The problem isn’t that the Mini is too small for obstacle avoidance, as the Mini 3 Pro has all of the necessary sensors in place to accomplish this.
The Mini 2 SE doesn’t have obstacle avoidance because it all boils down to price.
The Mini 2 SE is DJI’s newest cost-effective Mini drone, the stripped-down version of the Mini 2. It is accessible to many, in various countries.
Adding obstacle avoidance would raise the cost in two significant ways:
- Onboard Processing
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08/18/2023 11:49 am GMT
As mentioned earlier we talked about four of the sensors that go into an obstacle avoidance system.
Omitting the LiDAR, and just looking at any of the other sensors: Camera, Ultrasonic, and Infrared, they all incur cost. Costs that would push the price of the drone into the Mini 3 Pro territory.
This one is a little bit harder to envision pricing differences.
Because of the way obstacle avoidance works, after data is gathered about the flight environment (whether visually or sonically), that data needs to be worked into something useful for the drone to act on.
That data needs to be analyzed and processed and this is done onboard via the drone’s processor or computer. The more processing power needed, the higher the cost of the computer.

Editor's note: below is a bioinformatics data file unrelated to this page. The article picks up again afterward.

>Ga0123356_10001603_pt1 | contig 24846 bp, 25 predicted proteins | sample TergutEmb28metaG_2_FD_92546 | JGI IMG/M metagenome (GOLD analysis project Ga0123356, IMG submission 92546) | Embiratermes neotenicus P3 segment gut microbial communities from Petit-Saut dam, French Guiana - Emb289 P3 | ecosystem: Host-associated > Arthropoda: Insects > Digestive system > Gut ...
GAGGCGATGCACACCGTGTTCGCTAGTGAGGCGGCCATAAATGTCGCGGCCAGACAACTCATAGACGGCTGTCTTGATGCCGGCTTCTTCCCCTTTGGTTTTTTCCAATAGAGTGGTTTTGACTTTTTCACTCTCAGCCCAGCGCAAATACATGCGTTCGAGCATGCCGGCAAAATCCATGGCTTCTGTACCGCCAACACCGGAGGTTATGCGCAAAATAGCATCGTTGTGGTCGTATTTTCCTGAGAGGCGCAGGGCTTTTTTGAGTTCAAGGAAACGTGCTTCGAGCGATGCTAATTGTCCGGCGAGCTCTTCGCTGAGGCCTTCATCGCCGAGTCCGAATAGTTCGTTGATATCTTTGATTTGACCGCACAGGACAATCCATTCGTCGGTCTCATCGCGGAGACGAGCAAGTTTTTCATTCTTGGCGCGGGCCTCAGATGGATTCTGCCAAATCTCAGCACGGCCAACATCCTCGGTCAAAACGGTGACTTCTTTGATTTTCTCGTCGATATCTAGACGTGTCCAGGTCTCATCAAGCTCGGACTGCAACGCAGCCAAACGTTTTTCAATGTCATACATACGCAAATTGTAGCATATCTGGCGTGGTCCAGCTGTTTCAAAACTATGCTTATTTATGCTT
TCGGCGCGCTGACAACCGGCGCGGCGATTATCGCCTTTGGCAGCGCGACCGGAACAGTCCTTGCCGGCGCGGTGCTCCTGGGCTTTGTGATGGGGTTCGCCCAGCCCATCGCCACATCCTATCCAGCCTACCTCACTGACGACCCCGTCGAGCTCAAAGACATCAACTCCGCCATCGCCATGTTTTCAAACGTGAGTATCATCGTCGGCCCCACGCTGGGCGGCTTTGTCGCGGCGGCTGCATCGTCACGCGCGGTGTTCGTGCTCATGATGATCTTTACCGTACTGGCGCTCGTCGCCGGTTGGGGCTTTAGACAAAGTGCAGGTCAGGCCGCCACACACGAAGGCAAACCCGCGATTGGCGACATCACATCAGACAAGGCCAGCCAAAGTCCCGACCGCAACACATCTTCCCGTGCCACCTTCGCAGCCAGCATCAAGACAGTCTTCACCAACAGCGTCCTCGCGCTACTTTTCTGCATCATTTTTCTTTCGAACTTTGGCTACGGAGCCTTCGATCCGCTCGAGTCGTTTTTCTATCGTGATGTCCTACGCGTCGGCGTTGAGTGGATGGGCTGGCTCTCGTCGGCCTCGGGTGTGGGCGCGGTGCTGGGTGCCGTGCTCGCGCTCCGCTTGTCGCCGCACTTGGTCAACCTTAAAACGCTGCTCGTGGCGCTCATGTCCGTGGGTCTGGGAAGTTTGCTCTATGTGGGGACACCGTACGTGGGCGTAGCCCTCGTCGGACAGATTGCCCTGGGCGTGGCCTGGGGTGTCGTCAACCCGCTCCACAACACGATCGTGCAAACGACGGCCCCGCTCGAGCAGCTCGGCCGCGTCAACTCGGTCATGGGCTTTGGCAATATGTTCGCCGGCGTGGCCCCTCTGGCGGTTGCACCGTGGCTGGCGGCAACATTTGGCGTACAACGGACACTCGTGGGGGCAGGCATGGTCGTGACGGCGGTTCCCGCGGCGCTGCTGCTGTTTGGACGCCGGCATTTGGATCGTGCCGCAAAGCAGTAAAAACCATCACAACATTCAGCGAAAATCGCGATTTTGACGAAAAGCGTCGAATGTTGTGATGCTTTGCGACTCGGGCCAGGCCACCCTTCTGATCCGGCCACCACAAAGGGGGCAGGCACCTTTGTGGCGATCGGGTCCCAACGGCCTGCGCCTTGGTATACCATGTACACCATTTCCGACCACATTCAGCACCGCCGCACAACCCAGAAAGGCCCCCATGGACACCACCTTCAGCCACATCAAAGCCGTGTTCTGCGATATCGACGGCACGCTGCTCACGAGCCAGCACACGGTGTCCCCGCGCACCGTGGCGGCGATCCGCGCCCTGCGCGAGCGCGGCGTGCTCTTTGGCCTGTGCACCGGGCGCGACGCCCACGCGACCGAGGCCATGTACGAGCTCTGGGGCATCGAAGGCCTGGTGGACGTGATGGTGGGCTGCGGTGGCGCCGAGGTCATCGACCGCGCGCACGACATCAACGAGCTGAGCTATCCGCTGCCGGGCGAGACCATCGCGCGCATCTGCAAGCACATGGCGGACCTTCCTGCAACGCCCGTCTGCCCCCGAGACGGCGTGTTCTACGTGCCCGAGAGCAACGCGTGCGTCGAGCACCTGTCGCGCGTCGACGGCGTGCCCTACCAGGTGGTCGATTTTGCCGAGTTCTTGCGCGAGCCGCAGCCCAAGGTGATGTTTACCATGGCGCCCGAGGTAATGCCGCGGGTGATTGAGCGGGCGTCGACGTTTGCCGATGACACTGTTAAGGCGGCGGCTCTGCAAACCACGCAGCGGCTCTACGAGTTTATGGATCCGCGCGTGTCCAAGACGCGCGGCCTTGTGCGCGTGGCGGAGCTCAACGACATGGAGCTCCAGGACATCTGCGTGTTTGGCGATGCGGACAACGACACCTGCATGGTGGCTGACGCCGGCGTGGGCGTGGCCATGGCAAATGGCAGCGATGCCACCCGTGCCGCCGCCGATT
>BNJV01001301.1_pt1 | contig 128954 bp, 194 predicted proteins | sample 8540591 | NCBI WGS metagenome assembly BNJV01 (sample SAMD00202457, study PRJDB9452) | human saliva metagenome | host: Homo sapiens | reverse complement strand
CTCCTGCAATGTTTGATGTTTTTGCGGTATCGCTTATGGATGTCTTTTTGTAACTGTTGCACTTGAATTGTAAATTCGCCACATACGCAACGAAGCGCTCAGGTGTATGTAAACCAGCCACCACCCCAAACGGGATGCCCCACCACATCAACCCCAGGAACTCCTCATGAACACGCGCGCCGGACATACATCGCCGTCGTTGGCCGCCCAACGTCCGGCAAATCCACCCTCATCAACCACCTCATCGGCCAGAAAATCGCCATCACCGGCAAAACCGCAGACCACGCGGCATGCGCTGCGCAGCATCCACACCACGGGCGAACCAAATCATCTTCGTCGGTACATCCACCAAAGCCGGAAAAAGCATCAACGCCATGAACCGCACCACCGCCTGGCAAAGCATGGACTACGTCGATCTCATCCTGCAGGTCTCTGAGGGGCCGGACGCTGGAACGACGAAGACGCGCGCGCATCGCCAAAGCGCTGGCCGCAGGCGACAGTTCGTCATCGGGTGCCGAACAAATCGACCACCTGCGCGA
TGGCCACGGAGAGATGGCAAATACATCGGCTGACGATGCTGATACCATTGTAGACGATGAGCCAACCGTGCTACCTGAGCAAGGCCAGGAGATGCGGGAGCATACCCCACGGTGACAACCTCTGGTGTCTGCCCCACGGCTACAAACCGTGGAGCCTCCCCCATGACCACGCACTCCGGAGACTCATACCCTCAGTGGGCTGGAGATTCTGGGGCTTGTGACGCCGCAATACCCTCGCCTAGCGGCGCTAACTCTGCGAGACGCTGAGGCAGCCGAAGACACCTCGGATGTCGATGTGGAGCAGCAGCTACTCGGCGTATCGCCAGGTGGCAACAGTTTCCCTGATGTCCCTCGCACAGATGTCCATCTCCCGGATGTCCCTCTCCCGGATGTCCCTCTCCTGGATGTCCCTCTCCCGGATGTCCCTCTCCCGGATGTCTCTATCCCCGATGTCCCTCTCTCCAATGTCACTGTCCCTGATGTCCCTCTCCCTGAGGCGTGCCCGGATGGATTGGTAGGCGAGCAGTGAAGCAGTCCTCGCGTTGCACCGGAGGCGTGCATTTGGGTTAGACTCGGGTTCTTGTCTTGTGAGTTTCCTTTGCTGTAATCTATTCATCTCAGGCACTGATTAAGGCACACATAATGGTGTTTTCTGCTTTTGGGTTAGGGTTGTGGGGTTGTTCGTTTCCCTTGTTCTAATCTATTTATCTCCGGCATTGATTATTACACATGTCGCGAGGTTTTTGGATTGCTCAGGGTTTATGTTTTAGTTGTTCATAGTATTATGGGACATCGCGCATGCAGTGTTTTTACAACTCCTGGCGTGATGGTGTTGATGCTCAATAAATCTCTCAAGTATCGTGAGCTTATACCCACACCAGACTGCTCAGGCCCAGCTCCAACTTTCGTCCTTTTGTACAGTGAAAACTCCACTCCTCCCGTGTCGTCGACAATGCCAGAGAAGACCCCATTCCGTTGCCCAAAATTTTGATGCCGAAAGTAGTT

If you have ever looked into buying a PC or Mac you know this all too well. Higher-spec computers cost significantly more.
The Mini 2 SE does not need to process the data from various sensors for obstacle avoidance, resulting in savings in cost, as a more expensive processor is not needed.
Can you add obstacle avoidance on DJI Mini 2 SE?
While there are ingenious people in the drone world who can build practically anything, adding obstacle avoidance to the Mini 2 SE would be extremely difficult, if even at all possible.
With the time and expense required to even attempt such a feat, it would be more time and cost-effective to just buy a Mini 3 Pro, if you are wanting a DJI-branded sub-250g drone with obstacle avoidance.
Likewise, DJI doesn’t provide snap-on or screw-on obstacle avoidance systems for their drones that currently do not have obstacle avoidance capabilities built in.
Likewise, the DJI Fly app does not have obstacle avoidance support built in for the Mini 2 SE, as it does for the Mini 3 Pro.
If it was even possible to fashion some sort of obstacle avoidance system for the Mini 2 SE, DJI Fy wouldn’t be able to activate it or use it.
What other sensors does DJI Mini 2 SE have?
If you were to look at the bottom of the Mini 2 Se, you’ll see that it does indeed have some sort of sensors on the bottom. These are the downward vision and infrared sensing systems.
Both of these systems, combined with GPS positioning ensure that the Mini 2 SE can hold its position when hovering, all within a 3.9″ accuracy range, per DJI.
With these systems all in place, the Mini 2 SE is also capable of more stable flight while indoors.